Imogen – I definitely think it’s a global issue. But I think I’ve seen differences, both good and bad. There’s a couple of places that we go and train where the water itself is a drinking water reservoir. So it’s extremely limited what craft is actually permitted to row on that water. It’s really lovely, because you don’t have cruisers going up and down spilling petrol into it, and it’s a really pleasant place to row. I suppose on the other end of the spectrum, the one of the lakes that we go and row on, was widely known, maybe five or six years ago to be one of the most polluted lakes in Italy, dangerous to row in with algae and things like that. And there’s been quite a large effort to try and clean that up to try and make it better for swimmers and make it safer. So I think I’ve seen improvements as well. But I think it is a global issue. Our waterways are becoming more and more under pressure from everything that’s being dumped into them. With climate change, and things like further rainfall, further pollution, further flooding, it’s just a negative cycle that’s really depleting our rivers.

One of the things that the Power by Purpose programme gave me was being able to meet with other people from other water sports, and actually hearing their issues, reminding me of my own issues with the same thing, as sports people and as water sports people we’re uniquely placed to really understand what the waterways need. Because we spend so much time on them, and in them, and next to them, that it’s really just really knitted into the lifestyle that we lead.

So we’re acutely aware of what the temperature might be, what the flow rate might be, what the wind is going to be, because it really entirely affects how we are able to do our own sports. And, yeah, there’s some really exciting work going on behind the scenes at the moment, fingers crossed, working with a number of NGBs [National Governing Bodies], within the UK that are all water based to see if we can join our voices together and have a much louder impact on trying to improve our water within the UK.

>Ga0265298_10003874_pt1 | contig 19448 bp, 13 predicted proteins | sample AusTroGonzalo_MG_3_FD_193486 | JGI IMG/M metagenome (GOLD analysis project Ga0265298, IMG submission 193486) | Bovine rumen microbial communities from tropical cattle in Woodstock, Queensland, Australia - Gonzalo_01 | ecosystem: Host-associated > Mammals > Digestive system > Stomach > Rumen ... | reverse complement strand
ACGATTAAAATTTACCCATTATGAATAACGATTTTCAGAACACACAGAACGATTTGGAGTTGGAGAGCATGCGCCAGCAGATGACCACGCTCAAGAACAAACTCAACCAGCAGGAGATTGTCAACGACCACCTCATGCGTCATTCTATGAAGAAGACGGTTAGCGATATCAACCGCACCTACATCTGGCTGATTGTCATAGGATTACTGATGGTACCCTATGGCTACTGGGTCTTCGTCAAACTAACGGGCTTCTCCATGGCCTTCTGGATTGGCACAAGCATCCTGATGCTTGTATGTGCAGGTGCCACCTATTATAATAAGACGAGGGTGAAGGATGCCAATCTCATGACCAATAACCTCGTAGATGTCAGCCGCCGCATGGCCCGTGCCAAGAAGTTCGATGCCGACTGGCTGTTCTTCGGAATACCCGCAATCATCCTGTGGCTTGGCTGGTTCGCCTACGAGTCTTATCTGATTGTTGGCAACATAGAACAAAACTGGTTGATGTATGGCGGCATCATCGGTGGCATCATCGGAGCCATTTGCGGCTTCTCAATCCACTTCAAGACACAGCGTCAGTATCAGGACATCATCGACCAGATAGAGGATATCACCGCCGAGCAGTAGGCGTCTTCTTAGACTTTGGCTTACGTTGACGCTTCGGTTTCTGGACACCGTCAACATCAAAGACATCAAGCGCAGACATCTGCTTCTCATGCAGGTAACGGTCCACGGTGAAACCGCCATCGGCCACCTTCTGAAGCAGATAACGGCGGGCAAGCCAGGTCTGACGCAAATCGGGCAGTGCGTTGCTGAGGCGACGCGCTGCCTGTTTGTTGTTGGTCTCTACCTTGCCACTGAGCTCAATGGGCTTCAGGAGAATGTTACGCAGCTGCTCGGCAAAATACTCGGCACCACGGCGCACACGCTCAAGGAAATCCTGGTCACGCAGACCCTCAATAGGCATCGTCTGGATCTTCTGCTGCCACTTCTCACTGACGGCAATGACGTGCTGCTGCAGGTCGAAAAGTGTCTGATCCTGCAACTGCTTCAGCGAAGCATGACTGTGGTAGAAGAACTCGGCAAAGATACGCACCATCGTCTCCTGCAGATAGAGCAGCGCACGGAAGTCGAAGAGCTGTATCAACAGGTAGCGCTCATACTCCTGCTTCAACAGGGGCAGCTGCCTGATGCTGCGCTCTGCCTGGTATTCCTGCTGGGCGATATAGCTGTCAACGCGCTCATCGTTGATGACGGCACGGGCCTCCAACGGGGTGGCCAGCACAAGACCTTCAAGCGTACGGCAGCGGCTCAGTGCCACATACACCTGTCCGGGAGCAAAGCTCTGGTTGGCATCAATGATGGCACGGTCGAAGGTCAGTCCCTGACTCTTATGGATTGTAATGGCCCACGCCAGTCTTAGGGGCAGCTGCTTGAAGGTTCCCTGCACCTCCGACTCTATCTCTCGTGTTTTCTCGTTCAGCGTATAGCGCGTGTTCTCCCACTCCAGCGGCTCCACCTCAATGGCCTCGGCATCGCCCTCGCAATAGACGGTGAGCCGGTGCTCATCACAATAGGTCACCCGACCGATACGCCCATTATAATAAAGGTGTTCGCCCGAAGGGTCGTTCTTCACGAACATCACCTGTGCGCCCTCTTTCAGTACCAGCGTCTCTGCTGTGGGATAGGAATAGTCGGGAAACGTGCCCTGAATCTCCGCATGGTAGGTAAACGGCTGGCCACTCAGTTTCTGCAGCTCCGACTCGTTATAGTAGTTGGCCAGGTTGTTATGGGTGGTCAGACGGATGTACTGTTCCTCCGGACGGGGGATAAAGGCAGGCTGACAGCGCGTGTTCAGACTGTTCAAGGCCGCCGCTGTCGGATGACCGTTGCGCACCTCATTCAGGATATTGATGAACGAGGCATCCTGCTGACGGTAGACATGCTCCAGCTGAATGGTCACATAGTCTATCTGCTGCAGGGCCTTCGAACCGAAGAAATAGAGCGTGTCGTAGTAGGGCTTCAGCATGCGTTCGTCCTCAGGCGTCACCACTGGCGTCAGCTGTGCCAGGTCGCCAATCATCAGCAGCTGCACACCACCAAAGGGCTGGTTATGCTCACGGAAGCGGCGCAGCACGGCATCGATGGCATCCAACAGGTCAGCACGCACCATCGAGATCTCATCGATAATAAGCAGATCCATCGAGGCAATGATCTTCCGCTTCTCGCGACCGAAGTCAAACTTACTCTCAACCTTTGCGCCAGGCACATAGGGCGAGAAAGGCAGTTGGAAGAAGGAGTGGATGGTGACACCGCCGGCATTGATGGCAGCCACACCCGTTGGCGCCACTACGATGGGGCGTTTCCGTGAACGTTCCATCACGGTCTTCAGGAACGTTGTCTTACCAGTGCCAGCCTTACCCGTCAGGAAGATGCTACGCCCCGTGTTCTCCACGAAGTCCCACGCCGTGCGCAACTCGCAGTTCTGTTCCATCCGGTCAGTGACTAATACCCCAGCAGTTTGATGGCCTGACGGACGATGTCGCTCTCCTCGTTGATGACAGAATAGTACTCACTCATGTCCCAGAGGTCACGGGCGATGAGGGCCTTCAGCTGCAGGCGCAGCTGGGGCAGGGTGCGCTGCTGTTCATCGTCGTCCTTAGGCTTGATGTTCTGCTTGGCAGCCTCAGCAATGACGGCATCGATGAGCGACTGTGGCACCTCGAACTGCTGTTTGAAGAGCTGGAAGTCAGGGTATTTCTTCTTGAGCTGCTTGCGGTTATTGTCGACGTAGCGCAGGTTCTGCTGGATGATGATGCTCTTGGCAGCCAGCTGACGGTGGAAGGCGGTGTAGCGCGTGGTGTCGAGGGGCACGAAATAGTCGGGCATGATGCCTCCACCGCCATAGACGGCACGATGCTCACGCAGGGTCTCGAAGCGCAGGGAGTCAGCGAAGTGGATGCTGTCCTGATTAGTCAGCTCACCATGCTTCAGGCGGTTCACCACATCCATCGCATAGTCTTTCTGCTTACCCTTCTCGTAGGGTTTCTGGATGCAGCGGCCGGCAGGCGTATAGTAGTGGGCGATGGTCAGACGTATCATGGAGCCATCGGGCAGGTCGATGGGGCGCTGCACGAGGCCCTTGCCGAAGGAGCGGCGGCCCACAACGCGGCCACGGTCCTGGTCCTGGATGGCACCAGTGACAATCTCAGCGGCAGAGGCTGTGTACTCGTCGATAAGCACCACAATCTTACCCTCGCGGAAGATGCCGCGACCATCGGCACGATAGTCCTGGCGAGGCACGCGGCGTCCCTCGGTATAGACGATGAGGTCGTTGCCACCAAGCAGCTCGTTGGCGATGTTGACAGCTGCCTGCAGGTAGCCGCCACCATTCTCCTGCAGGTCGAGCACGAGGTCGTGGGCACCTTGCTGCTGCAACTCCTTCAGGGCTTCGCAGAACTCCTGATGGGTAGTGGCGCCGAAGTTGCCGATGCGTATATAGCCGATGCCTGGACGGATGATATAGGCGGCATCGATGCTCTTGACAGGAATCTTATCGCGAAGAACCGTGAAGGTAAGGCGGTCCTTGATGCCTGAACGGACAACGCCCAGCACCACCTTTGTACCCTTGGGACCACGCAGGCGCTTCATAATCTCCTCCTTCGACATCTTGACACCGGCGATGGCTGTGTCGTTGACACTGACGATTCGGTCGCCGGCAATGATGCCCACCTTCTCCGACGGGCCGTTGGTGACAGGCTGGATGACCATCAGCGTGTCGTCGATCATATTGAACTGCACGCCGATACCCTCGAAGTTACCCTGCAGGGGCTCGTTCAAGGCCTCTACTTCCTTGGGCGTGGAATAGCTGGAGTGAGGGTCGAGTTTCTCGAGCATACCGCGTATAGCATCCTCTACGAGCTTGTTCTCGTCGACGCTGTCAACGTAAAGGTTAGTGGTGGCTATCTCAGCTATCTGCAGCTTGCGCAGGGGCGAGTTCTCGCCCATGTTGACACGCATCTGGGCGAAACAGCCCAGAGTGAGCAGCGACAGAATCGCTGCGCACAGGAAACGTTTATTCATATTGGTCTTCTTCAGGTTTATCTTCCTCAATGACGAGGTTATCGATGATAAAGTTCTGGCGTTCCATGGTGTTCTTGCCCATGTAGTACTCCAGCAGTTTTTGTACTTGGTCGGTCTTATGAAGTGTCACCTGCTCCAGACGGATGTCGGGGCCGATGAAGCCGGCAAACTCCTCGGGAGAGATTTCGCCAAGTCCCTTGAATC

Yvette – After Paris, and after you’ve made that decision on what’s happening with your rowing, do you think that now, you feel so much more empowered, and you’ve got more agency over your own sort of thoughts? Do you feel that maybe you might go into something more activism and advocacy?

Imogen – I think it’s going to be part of my identity forever, along the lines of living in line with your values, giving you more empowerment, once you’ve decided that something’s important and you care about it, you just notice it more and more and more in the world around you. It definitely serves as a ripple effect to change other aspects of your life. I’m trying not to buy any new clothes this year, for example, that was my next step, to influence my personal impact on this side of things. I’d like to think that if I just keep trying to take these next steps that feel important to me, from what I see, from what I think’s really important to deal with, I always want to try and use my voice for good and to advocate for the things that I feel as important. I’d say, for me, it’s a bit of a tricky decision in terms of career, I’ve accepted a job as a foundation doctor that will start in August of this year, which is very exciting. So that’s going to take up a bit of my time. But I know that I’m somebody who thrives off of having lots of eggs in different baskets, and enjoying just having lots of things I’m interested in, and the rivers, our waterways, the seas, the climate, is always going to be one of those things, as well.

I think as a GP, or as going into being that foundation doctor, the intrinsic links between human health and our environment, are massive, and are hugely underreported and undervalued, it’s something that the research is only just starting to catch up on and only just scratching the surface of, so I guess in many ways you are incredibly well placed to actually take that initiative and take that information forward in your career as a doctor because, you’ve got that link from both sides of how our humanity is linked to the world around us and how we can kind of actually gain perspective of that I imagine. That’s a huge part of the GPS that I’m friends with, that’s a really big part of how they behave as doctors now and how actually human health and natural the natural world are becoming finally linked together.

Yvette – , Thank you, Imogen, I am so grateful for your time this morning, all I can say is the best of luck for the coming months as all that hard work and training culminates in Paris, and we look forward to hearing more and working with you in the future.

Wishing Imogen all the best at this year’s Olympics, and a huge thank you to her for platforming the UK’s polluted water crisis.